Balcony Booze #8 | Chinese New Year White Negroni

Happy New Year! Again! Balcony Booze is braving the cold and bleak outdoors for a Chinese New Year special showcasing Willem Barentsz Premium Gin, an exciting new bottle of booze laced with exotic jasmine flowers. Taking its name from a Dutch arctic explorer, Willem Barentsz gin calls itself “The Pioneering Spirit”. The distilling method and botanicals will be familiar to gin lovers, but the split base of rye and wheat grains, and the emphasis on jasmine makes this a more unusual and intriguing entry in to the category.


Since it’s the Year of the Rooster, I had to partner it with the classic aperitif wine Cocchi Americano – a futuristic rooster has been on the label since the 1930s, “representing his aperitif function (“it awakes the appetite”) as well as one of the symbols of the town of Asti”. In contrast to the Willem Barentsz gin (est. 2014), Cocchi Americano has been made to the same recipe since 1891.

Once those two bottles were locked in, it became clear that we were heading in the direction of a White Negroni, so I quickly acquired some Suze, a Swiss bitters heavy on the gentian that traditionally replaces Campari in the popular negroni twist. If you are feeling fancy, you might want to track down Charteuse’s Gentiane Liqueur instead. Londoner Wayne Collins created the White Negroni back in 2001 with Plymouth Gin for a drinks expo in France, before it found its way on to the menu at Pegu Club in New York and became a big hit.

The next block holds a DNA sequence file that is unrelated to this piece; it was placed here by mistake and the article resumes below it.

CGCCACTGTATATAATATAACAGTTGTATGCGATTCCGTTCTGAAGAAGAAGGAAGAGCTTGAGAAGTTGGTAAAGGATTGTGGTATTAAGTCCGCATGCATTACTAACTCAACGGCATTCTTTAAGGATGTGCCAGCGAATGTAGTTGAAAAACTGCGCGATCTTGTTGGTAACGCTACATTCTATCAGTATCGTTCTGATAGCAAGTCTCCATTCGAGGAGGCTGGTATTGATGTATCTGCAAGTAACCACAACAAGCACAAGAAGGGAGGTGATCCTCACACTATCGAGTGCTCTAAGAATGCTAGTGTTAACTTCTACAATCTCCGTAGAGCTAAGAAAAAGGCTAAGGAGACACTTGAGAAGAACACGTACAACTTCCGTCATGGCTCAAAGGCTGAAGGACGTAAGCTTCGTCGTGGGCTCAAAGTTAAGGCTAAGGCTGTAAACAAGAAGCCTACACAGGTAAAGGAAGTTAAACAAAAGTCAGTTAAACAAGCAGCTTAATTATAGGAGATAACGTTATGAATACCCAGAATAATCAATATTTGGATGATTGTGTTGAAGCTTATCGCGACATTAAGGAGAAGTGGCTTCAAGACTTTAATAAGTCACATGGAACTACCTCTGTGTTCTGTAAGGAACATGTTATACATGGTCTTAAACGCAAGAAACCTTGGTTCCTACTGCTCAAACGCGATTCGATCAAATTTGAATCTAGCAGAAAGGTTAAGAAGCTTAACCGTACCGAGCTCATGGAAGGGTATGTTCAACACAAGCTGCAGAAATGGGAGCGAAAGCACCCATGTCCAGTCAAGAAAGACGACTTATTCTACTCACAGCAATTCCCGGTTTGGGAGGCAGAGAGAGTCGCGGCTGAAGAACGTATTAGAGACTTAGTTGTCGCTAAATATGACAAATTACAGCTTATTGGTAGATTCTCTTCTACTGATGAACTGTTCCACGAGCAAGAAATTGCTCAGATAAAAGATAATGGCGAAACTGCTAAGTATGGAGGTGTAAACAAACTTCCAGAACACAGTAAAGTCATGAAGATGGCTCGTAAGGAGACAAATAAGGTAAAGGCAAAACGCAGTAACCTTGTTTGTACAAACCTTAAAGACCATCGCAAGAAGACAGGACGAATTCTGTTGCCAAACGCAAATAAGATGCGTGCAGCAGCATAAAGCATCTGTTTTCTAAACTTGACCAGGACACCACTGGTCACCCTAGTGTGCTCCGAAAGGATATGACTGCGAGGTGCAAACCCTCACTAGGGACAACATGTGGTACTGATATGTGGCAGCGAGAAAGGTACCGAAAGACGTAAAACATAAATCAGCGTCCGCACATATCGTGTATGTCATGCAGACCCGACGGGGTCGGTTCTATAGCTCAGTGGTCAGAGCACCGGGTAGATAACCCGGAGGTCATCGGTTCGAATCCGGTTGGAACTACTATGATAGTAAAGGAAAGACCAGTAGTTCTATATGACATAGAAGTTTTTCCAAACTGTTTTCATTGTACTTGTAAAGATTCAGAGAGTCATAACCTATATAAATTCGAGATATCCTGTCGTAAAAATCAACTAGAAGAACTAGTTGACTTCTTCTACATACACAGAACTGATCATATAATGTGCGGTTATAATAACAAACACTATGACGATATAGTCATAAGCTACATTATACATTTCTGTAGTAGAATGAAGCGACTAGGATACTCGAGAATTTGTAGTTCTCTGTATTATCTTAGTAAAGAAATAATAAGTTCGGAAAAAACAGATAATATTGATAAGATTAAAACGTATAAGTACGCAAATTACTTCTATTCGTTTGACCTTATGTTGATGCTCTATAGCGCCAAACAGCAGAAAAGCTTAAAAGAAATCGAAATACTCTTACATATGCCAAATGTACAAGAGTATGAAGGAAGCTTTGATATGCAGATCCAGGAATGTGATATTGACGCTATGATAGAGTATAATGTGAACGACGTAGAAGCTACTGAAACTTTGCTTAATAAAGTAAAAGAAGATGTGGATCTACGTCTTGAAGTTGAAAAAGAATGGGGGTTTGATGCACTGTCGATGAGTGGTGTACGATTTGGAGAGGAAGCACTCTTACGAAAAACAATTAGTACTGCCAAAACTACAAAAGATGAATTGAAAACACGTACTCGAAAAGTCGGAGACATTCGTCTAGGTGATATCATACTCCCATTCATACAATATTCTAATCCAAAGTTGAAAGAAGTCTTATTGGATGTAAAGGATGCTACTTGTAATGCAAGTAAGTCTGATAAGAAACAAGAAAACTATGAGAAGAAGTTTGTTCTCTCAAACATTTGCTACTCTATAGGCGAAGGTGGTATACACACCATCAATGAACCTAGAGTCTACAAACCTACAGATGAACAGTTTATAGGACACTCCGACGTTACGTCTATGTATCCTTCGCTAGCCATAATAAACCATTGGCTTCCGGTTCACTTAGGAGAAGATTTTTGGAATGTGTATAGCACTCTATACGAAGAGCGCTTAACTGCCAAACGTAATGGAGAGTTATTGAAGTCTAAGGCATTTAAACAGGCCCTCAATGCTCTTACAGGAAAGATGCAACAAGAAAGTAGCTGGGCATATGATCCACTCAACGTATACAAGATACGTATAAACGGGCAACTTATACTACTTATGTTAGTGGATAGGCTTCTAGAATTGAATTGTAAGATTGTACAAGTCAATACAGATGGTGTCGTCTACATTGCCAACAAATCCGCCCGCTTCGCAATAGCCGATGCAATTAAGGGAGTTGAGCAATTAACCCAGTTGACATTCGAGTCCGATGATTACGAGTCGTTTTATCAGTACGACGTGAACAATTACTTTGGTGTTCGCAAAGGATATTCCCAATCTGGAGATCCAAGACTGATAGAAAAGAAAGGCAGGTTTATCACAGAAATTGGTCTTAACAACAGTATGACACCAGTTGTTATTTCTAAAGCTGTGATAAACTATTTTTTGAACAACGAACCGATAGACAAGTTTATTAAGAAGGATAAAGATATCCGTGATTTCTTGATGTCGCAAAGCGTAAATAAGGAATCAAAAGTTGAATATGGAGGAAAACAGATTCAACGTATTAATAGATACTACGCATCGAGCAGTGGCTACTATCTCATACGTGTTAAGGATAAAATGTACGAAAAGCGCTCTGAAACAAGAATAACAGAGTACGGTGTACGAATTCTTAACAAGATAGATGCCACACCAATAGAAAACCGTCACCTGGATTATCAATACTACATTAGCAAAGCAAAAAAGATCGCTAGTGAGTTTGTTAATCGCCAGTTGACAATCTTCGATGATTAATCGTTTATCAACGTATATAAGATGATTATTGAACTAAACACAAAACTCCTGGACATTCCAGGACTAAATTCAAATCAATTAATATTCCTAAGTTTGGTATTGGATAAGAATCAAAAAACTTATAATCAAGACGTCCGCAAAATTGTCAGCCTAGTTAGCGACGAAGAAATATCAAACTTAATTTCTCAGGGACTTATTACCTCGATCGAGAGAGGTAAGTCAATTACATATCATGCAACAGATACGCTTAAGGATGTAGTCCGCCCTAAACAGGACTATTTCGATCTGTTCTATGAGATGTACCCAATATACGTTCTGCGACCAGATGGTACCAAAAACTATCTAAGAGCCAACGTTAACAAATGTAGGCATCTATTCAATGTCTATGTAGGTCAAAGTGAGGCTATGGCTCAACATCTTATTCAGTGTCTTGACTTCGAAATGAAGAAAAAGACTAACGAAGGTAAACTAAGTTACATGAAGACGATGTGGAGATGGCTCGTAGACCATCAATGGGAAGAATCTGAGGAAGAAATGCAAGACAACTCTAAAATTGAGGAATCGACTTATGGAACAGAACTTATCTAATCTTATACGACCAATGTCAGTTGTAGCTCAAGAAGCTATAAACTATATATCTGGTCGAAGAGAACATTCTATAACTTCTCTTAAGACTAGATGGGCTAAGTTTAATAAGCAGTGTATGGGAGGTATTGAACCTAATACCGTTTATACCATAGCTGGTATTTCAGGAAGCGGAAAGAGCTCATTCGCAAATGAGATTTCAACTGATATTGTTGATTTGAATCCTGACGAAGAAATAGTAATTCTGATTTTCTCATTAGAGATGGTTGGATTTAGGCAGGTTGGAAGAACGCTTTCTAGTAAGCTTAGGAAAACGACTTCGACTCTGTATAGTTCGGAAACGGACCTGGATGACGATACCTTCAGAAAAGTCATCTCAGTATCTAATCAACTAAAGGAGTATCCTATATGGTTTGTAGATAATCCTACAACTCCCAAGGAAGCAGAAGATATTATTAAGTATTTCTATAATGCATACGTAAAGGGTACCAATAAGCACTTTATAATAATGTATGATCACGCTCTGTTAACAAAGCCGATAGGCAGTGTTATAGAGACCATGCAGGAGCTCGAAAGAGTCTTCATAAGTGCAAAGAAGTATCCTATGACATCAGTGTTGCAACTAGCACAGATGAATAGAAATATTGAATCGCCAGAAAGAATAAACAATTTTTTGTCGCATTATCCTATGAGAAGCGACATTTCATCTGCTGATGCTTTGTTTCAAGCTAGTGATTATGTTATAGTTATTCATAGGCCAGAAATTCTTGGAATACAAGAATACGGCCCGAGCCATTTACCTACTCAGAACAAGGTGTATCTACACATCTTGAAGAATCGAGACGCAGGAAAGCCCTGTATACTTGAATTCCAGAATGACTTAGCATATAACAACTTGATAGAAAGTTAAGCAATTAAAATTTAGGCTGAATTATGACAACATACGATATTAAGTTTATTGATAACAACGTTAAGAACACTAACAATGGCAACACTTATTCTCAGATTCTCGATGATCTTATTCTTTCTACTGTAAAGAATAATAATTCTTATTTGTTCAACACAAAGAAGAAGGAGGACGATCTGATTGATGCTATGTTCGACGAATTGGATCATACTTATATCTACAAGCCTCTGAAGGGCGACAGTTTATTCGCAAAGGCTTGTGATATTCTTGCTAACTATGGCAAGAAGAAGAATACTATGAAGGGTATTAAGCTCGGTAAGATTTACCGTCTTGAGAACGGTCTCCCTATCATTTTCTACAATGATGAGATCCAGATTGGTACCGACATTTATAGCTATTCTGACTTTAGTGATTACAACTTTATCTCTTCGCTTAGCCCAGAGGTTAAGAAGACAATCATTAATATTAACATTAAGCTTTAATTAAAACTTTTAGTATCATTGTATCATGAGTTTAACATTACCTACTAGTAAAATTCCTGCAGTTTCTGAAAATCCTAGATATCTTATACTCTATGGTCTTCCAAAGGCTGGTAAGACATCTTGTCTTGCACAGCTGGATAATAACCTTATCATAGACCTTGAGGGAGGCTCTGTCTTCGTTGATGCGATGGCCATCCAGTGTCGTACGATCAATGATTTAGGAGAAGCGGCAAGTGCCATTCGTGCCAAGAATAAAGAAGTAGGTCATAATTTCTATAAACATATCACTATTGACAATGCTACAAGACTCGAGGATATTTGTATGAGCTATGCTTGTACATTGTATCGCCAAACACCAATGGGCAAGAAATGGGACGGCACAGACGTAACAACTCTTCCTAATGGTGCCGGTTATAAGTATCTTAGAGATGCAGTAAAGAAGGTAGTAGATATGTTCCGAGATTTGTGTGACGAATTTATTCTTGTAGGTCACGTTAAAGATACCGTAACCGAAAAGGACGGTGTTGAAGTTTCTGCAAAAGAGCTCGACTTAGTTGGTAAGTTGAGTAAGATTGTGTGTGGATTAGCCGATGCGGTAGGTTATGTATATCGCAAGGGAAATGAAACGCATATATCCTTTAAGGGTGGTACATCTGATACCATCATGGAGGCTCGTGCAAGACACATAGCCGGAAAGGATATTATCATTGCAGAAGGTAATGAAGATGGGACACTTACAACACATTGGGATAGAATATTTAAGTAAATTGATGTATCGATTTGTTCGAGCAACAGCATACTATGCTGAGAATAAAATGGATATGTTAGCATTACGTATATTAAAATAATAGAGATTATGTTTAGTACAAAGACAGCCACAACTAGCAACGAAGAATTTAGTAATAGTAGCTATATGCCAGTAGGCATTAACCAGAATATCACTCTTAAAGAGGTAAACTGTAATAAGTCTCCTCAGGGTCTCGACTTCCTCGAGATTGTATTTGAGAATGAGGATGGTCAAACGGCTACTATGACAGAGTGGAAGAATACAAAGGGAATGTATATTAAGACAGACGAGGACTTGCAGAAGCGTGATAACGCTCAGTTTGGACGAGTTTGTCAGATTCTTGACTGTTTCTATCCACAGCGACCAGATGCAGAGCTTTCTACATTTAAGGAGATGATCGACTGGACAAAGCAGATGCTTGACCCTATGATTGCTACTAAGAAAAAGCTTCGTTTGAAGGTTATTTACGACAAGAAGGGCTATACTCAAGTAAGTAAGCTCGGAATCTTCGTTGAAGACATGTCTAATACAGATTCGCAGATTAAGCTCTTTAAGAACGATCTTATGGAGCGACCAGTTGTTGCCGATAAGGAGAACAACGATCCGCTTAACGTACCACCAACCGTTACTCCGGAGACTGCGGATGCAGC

If you do a quick search online, you’ll find several different specs for making a White Negroni. The original recipe calls for equal parts, but you may find that you want to dial down the Suze a touch, and splash a little more gin in there. That’s what I settled on after a few attempts, as I wanted the jasmine in the Willem Barentsz to come through.

Once you’ve settled on your amounts, simply combine all the ingredients in an ice-filled old fashioned glass and stir. Wayne Collins preferred a grapefruit twist garnish, but lemon will do. Don’t forget to put the Cocchi in the fridge once you’ve opened it – it only keeps its quality for a month or two. Be prepared for a big hit of jasmine!

40 ml of Willem Barentsz Gin

25 ml of Cocchi Americano Bianco

20 ml of Suze

Combine all the ingredients in an ice-filled old fashioned glass and stir

Garnish with grapefruit / lemon twist

If you want to reduce the gentian or bitter side of things, you could try either a sweeter twist with Galliano in place of the Suze (30ml Willem Barentsz Gin, 30ml Cocchi Americano, 15ml Galliano), or perhaps something drier with Fino Sherry (Equal parts Willem Barentsz Gin, Cocchi Americano, Fino Sherry plus two dashes of Peychaud’s Bitters). You can’t go too far wrong with quality booze. Enjoy!

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